Academic journal article Journalism History

Communication and Democratic Reform in South Africa

Academic journal article Journalism History

Communication and Democratic Reform in South Africa

Article excerpt

Horwitz, Robert B. Communication and Democratic Reform in South Africa. New York: Cambridge University Press, 2001. 409 pp. $59.95.

On September 15, 1990, freelance photographer Gregory Marinovich took horrific photographs of African National Congress supporters stabbing and setting afire a man who they thought was a Zulu spy. During the next few years, a steady stream of similar photos and news videos fixed in our minds the image of a country in the midst of often-- bloody civil strife.

Yet behind the scenes and largely unreported, a people's revolution truly began after the 1990 declaration from president F.W. De Klerk that the South African government was "unbanning" political organizations such as the African National Congress and the Pan-- Africanist Congress. Nowhere was this more evident than in the painstaking yet productive negotiations over the future of communication policy and ownership of South Africa's telephones, broadcast industry, and newspapers. Those negotiations were surprisingly open to all participants, from existing government leadership within the so-called parastatals to African union representatives, academics, owners, and would-be owners of broadcast and newspaper entities.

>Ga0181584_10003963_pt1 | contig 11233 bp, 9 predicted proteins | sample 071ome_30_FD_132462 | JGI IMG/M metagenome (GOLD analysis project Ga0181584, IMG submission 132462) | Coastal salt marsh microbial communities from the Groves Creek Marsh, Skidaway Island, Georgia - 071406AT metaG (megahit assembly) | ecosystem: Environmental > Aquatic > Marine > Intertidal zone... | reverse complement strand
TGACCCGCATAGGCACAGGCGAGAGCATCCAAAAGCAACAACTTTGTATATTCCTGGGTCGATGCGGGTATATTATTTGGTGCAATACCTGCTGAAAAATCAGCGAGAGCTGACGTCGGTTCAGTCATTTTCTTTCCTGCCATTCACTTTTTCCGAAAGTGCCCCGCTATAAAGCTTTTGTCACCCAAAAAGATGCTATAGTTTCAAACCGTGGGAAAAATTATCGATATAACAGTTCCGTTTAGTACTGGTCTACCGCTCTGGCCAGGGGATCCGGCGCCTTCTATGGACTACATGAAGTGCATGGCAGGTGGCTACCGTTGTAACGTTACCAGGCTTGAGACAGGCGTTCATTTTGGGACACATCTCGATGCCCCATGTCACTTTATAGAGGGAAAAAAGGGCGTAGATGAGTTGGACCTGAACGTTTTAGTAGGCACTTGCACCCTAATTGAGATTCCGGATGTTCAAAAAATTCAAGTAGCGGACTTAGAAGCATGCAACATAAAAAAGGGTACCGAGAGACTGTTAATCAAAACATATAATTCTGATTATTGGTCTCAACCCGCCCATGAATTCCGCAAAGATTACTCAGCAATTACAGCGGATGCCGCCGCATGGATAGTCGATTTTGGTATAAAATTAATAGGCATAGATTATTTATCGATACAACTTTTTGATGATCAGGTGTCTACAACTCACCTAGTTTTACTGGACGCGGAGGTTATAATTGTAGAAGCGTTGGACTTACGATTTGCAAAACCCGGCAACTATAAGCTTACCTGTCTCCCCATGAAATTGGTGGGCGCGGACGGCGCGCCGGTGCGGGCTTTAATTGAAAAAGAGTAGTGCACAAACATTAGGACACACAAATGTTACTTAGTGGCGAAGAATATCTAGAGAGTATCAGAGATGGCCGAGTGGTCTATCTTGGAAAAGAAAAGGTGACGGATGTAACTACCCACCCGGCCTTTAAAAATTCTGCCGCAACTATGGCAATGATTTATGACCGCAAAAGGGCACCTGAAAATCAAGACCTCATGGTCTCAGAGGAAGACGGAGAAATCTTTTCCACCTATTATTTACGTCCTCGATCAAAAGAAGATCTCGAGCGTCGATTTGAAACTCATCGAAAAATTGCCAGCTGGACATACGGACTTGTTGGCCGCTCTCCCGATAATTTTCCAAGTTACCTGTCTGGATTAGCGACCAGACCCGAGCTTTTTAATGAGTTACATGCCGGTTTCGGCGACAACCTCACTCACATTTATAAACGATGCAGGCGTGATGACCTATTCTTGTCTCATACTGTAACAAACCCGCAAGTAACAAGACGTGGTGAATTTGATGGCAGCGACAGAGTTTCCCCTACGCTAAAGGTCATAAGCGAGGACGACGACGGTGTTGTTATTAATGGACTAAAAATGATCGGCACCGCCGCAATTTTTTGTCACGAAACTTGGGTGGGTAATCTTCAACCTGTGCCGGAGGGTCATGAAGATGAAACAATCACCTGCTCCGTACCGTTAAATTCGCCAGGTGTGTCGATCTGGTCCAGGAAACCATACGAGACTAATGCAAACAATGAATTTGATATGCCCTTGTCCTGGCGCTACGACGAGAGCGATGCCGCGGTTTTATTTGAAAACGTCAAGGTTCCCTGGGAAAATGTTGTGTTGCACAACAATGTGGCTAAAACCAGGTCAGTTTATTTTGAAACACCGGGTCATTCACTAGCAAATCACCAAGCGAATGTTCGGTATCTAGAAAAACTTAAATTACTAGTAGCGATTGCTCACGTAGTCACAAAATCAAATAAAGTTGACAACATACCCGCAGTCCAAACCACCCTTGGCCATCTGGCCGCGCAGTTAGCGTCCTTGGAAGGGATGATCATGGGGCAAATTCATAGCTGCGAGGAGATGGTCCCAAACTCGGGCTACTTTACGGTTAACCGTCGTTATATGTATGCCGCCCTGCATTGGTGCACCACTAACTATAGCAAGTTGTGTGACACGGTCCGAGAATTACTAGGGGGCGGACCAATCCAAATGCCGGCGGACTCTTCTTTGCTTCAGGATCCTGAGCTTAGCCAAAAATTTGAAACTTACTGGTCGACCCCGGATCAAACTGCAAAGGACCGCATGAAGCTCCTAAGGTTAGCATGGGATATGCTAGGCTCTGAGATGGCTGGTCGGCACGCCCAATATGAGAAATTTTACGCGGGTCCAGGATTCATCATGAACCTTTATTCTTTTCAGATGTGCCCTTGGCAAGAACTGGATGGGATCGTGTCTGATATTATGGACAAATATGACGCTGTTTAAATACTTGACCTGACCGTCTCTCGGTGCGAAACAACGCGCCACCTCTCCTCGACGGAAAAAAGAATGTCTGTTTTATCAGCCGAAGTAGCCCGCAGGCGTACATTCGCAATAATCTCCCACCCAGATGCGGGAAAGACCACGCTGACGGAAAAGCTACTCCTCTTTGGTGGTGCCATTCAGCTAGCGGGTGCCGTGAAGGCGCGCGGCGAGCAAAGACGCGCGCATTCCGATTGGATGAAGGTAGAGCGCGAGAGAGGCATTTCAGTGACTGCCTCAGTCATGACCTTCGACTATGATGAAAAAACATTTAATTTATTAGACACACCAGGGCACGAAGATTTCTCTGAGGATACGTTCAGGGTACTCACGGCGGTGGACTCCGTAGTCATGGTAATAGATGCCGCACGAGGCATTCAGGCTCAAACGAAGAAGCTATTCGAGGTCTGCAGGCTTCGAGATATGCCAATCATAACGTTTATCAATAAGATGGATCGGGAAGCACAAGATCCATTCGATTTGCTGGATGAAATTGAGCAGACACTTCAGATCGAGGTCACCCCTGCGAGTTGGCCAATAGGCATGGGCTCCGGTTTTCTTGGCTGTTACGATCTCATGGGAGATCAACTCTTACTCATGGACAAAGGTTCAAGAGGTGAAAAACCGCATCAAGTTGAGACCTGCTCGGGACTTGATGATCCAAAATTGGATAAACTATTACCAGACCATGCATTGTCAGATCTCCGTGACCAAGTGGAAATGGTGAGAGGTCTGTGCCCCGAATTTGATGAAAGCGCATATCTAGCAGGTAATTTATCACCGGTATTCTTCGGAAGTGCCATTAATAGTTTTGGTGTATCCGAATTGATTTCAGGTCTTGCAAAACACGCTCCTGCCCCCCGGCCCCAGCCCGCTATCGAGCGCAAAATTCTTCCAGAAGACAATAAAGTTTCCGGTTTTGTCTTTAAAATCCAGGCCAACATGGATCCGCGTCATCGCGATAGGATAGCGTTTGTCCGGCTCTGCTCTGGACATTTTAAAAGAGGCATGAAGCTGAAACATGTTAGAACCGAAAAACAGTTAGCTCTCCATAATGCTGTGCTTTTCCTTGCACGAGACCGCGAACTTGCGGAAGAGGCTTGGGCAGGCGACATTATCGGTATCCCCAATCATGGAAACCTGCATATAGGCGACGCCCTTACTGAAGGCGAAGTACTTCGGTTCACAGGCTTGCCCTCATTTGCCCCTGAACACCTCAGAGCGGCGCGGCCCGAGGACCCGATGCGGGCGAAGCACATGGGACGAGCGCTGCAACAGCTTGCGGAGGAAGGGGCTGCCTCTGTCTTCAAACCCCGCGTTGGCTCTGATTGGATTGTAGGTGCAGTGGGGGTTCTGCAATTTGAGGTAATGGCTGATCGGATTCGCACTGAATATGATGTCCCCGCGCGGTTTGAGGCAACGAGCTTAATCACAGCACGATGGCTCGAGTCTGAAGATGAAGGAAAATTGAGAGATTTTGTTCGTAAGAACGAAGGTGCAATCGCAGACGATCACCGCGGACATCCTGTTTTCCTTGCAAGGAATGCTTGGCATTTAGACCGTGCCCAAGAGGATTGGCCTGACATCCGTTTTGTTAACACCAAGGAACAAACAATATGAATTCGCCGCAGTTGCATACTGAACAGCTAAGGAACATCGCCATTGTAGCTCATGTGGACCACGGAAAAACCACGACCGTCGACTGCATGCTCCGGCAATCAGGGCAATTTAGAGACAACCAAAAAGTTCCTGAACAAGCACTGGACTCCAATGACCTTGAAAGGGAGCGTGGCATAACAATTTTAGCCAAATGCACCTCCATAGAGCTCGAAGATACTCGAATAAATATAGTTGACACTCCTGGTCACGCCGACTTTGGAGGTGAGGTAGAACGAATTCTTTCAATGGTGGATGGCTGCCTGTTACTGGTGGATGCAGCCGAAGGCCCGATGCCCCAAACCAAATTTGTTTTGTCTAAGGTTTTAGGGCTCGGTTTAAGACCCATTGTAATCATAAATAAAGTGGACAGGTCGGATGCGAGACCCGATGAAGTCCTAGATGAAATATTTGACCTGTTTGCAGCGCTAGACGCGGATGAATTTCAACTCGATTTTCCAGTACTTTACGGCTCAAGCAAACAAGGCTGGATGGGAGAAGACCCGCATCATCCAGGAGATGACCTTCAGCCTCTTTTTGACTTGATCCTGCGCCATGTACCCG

In his well-researched book, Communication and Democratic Reform in South Africa, Robert B. Horwitz provides media historians with a sometimes suspenseful and sometimes heartening look at how the nation moved along the perilous course of opening up its communications industry to all of its citizens. Horowitz, a professor of communication at the University of California-San Diego, writes not as a distant researcher looking at the historical record but as a participant observer. As a Fulbright Scholar, he served as the only nonSouth African member of the National Telecommunications Policy Project Task Team. That seminal group, appointed by the Minister of Post, Telecommunications, and Broadcasting, sifted through Green and White paper recommendations to craft legislation that was eventually presented to the country's new Parliament. …

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